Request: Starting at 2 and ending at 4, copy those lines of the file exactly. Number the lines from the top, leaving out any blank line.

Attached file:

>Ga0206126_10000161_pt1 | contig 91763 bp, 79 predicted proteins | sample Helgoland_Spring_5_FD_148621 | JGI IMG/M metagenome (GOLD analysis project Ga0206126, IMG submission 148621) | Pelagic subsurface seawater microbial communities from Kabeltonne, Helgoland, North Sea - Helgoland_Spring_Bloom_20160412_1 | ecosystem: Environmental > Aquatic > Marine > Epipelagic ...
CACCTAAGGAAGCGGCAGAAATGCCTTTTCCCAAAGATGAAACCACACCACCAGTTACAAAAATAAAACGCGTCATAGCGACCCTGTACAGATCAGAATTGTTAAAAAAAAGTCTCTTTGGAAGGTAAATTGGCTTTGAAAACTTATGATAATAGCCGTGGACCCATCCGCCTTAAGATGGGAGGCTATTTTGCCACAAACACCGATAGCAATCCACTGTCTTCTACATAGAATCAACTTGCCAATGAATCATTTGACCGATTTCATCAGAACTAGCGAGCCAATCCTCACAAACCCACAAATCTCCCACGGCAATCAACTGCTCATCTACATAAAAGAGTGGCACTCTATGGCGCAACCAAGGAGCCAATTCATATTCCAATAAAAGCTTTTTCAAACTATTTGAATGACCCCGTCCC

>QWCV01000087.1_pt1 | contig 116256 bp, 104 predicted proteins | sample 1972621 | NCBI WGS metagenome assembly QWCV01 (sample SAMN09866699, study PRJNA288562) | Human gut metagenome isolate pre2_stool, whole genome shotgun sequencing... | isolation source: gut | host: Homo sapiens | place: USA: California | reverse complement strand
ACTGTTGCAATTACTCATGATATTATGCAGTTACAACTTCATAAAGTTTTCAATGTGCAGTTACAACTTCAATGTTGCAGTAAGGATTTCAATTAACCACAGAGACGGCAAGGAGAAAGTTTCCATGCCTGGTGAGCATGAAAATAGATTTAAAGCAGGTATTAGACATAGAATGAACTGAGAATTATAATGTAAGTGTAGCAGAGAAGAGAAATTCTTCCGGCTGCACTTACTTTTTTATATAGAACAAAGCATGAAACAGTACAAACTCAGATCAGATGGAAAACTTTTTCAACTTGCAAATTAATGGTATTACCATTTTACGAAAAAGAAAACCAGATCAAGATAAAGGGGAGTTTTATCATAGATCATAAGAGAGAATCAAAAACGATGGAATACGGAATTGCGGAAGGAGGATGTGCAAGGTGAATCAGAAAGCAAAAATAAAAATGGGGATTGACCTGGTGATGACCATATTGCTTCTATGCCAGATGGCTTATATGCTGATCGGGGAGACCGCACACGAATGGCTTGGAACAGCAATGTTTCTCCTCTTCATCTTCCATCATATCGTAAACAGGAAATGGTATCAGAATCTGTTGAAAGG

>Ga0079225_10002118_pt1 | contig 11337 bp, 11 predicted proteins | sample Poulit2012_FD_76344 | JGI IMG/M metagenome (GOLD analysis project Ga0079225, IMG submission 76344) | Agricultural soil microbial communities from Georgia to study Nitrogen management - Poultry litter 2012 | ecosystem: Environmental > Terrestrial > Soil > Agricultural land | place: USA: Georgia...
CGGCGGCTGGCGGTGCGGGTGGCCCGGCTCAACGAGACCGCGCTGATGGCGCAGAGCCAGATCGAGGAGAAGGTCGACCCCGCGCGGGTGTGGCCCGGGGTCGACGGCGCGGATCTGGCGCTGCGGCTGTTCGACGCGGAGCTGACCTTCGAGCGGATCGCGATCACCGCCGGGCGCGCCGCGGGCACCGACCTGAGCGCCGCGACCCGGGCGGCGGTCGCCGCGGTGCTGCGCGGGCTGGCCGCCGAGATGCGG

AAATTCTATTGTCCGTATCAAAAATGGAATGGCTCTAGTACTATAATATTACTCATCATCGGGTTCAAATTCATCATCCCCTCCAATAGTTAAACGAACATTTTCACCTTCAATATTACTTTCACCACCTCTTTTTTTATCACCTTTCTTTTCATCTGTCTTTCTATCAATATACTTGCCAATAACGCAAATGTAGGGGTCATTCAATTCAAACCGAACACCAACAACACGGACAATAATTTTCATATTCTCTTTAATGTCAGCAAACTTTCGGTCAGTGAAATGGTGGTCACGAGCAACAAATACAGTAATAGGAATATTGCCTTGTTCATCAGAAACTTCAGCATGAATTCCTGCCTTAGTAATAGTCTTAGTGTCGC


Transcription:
CACCTAAGGAAGCGGCAGAAATGCCTTTTCCCAAAGATGAAACCACACCACCAGTTACAAAAATAAAACGCGTCATAGCGACCCTGTACAGATCAGAATTGTTAAAAAAAAGTCTCTTTGGAAGGTAAATTGGCTTTGAAAACTTATGATAATAGCCGTGGACCCATCCGCCTTAAGATGGGAGGCTATTTTGCCACAAACACCGATAGCAATCCACTGTCTTCTACATAGAATCAACTTGCCAATGAATCATTTGACCGATTTCATCAGAACTAGCGAGCCAATCCTCACAAACCCACAAATCTCCCACGGCAATCAACTGCTCATCTACATAAAAGAGTGGCACTCTATGGCGCAACCAAGGAGCCAATTCATATTCCAATAAAAGCTTTTTCAAACTATTTGAATGACCCCGTCCC

>QWCV01000087.1_pt1 | contig 116256 bp, 104 predicted proteins | sample 1972621 | NCBI WGS metagenome assembly QWCV01 (sample SAMN09866699, study PRJNA288562) | Human gut metagenome isolate pre2_stool, whole genome shotgun sequencing... | isolation source: gut | host: Homo sapiens | place: USA: California | reverse complement strand
ACTGTTGCAATTACTCATGATATTATGCAGTTACAACTTCATAAAGTTTTCAATGTGCAGTTACAACTTCAATGTTGCAGTAAGGATTTCAATTAACCACAGAGACGGCAAGGAGAAAGTTTCCATGCCTGGTGAGCATGAAAATAGATTTAAAGCAGGTATTAGACATAGAATGAACTGAGAATTATAATGTAAGTGTAGCAGAGAAGAGAAATTCTTCCGGCTGCACTTACTTTTTTATATAGAACAAAGCATGAAACAGTACAAACTCAGATCAGATGGAAAACTTTTTCAACTTGCAAATTAATGGTATTACCATTTTACGAAAAAGAAAACCAGATCAAGATAAAGGGGAGTTTTATCATAGATCATAAGAGAGAATCAAAAACGATGGAATACGGAATTGCGGAAGGAGGATGTGCAAGGTGAATCAGAAAGCAAAAATAAAAATGGGGATTGACCTGGTGATGACCATATTGCTTCTATGCCAGATGGCTTATATGCTGATCGGGGAGACCGCACACGAATGGCTTGGAACAGCAATGTTTCTCCTCTTCATCTTCCATCATATCGTAAACAGGAAATGGTATCAGAATCTGTTGAAAGG